TB: At the same time, you take a step further. It's one of the reasons I liked you guys from the beginning, because you were a little smarter and funnier than the other bands out there.

AP: [Yogi Bear voice] Smarter than your average band! Yeah, we had all the pick-i-nick baskets from the other bands...

TB: [laughing] Exactly, you stole them all. But, you know, the whole thing about sailing "beneath your skirt" -- there's a very arch sense of humor to this song.

AP: Yeah. Obviously, I was sailing beneath her skirt, but it's the idea of Lady Liberty, and you kind of sail beneath her skirt to reach [dramatic voice] the Land of Freedom, or whatever. And it's just a metaphor for pussy, I'm sure of it! But it got the record banned by the BBC.

TB: Which is always a good thing for publicity.

AP: It's great, but it's so stupid. They were playing Lou Reed's "Walk on the Wild Side," where people are giving head. Obviously, no one knew what that meant at the BBC!

TB: [laughs] Which is pathetic enough, when you think about it!

AP: [laughing] It really is. Anyway, I think John Peel liked the song. He was very, very instrumental in us getting a record deal. We played at Ronnie Scott's club in London -- they used to have jazz downstairs, and then a scummy bar upstairs where they'd put on rock music. We had sent him a cassette of some demos, and he obviously liked them enough that he came along to the gig. That night, he particularly mentioned that he liked "Statue of Liberty."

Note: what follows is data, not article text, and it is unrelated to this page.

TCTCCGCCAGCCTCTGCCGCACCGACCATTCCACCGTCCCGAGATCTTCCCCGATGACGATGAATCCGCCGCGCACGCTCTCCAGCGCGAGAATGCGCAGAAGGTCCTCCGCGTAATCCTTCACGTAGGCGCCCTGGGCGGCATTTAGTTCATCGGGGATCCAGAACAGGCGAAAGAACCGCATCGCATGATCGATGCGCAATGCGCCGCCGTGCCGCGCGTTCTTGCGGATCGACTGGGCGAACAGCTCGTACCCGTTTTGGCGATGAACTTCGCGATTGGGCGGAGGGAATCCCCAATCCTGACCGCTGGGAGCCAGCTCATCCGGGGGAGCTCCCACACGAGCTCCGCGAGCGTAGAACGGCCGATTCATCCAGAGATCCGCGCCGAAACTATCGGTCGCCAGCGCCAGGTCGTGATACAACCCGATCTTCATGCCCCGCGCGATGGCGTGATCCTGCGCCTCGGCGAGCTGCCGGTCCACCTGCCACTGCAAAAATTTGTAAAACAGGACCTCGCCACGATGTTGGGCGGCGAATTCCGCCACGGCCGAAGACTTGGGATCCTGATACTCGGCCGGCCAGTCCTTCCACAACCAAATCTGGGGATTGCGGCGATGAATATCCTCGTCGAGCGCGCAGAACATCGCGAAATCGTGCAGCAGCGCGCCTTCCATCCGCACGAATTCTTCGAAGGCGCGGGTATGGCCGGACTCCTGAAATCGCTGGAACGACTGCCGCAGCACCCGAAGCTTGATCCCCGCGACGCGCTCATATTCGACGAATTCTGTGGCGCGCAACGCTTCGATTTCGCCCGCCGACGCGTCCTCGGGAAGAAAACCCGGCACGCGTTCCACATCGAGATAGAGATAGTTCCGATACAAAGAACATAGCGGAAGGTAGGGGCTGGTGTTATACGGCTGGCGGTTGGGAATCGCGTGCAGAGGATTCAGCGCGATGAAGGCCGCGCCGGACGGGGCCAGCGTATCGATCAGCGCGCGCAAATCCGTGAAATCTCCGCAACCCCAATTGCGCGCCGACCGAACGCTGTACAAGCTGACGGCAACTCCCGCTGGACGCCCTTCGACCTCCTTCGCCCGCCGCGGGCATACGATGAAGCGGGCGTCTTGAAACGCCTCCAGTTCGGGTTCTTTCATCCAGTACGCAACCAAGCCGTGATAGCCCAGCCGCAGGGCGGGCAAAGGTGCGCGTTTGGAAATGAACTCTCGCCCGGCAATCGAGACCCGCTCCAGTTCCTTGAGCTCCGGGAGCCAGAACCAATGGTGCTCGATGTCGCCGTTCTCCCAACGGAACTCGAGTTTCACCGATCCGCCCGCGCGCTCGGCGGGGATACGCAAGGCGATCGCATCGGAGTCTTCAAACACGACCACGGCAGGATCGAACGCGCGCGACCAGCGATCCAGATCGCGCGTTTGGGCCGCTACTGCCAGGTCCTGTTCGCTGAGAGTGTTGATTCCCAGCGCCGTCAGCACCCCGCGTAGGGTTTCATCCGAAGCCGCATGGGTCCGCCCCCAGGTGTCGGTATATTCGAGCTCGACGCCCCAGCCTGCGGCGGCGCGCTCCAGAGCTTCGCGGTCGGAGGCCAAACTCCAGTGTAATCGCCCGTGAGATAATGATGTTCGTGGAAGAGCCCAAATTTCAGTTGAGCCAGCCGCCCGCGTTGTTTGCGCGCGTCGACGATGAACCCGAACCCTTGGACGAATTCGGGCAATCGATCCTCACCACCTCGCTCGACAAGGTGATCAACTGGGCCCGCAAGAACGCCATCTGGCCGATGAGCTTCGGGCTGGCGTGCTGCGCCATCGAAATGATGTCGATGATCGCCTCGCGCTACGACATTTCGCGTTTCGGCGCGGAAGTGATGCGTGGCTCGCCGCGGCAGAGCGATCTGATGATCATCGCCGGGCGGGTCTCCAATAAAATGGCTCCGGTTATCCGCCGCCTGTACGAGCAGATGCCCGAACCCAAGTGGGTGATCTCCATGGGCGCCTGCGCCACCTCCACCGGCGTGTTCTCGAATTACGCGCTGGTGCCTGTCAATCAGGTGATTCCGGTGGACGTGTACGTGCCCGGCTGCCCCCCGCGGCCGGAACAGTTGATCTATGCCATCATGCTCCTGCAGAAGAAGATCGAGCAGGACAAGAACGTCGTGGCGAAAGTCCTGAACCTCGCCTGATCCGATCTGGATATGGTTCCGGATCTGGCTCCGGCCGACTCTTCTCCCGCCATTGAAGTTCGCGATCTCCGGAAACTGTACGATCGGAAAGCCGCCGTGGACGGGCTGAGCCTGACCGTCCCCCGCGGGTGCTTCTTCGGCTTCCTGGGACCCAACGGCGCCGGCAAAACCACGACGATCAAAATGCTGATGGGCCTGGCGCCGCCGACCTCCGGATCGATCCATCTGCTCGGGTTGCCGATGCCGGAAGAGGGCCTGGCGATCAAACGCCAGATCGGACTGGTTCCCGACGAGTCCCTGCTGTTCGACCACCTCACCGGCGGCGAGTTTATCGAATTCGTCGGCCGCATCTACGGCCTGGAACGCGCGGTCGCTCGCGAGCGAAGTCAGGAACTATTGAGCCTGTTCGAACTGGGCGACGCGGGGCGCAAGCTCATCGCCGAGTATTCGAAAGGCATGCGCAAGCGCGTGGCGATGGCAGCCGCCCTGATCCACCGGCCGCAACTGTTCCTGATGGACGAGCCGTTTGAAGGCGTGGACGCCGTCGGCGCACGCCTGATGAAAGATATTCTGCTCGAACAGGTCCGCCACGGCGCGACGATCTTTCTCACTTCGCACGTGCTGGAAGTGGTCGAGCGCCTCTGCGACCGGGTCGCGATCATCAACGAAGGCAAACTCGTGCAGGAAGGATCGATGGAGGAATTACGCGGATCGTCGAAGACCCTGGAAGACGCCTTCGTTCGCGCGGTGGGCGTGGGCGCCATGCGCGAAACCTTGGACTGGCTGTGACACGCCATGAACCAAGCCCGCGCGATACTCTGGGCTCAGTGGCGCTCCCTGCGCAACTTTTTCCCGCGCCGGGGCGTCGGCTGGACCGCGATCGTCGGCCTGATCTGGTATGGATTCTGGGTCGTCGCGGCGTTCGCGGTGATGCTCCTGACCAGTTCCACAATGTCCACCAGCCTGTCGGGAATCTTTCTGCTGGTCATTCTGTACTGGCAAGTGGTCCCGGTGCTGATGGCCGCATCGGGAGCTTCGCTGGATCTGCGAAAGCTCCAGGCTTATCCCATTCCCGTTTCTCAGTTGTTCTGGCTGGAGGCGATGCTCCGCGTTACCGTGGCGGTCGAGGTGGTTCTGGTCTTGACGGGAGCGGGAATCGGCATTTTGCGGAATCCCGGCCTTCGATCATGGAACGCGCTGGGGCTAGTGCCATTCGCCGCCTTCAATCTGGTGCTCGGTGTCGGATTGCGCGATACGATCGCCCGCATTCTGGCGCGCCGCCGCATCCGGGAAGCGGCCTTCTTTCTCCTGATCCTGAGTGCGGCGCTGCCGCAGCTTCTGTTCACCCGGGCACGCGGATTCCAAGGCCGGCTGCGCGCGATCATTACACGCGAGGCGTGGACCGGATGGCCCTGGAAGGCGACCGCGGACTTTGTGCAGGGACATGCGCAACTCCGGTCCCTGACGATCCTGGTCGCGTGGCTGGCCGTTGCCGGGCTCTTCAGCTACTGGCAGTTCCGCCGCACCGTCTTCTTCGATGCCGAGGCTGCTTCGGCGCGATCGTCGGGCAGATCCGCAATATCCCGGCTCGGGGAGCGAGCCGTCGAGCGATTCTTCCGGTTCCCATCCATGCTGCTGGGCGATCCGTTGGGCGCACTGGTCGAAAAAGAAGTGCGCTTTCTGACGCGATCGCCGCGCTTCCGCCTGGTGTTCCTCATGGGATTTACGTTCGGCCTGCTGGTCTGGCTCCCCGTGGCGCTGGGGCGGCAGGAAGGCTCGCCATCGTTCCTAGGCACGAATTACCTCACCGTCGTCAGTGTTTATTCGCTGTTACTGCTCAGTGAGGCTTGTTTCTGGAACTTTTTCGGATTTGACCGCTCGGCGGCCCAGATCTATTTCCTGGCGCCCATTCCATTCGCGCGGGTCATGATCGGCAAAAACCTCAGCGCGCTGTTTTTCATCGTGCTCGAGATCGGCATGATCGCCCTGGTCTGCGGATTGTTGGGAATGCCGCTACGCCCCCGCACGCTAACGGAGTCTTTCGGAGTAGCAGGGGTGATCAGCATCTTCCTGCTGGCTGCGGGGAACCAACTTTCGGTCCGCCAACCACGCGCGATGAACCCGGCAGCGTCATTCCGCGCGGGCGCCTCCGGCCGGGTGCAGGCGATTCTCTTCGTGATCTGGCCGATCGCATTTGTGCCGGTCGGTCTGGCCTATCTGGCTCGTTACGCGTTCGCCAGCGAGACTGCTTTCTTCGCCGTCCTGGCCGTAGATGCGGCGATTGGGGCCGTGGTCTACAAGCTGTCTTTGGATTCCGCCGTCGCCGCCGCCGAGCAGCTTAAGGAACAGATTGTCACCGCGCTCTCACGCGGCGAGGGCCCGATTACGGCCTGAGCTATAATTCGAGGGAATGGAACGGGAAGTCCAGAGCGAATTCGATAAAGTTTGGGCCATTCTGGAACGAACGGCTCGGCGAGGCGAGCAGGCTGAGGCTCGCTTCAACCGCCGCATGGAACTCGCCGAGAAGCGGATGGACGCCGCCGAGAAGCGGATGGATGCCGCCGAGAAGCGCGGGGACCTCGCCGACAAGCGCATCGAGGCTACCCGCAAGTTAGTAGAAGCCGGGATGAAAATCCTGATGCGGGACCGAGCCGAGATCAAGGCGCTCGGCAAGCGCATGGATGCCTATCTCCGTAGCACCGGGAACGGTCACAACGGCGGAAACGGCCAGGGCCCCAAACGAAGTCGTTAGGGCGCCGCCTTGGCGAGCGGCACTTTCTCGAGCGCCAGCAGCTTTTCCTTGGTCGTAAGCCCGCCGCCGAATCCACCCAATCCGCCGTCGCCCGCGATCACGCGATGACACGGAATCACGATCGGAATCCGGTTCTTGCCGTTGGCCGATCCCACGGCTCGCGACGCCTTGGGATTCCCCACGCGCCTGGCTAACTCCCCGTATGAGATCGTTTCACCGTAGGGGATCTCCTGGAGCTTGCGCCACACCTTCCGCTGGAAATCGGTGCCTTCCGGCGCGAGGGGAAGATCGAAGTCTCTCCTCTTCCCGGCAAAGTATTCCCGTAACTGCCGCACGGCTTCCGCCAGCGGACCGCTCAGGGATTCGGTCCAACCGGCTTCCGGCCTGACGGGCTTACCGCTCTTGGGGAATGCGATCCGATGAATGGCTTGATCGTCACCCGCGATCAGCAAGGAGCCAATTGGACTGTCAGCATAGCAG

He gave us a session on his BBC show, because of going to that gig. And then, because we got a session on the BBC on the John Peel show, record companies became interested, more people wanted to book us for gigs-- it was like suddenly we had this big rubber stamp of approval. He was very, very instrumental in eventually getting us a record deal.

TB: May he rest in peace. Other people can get an idea of what you guys looked like playing this song, because it made it on to the Old Gray Whistle Test DVD that's been out.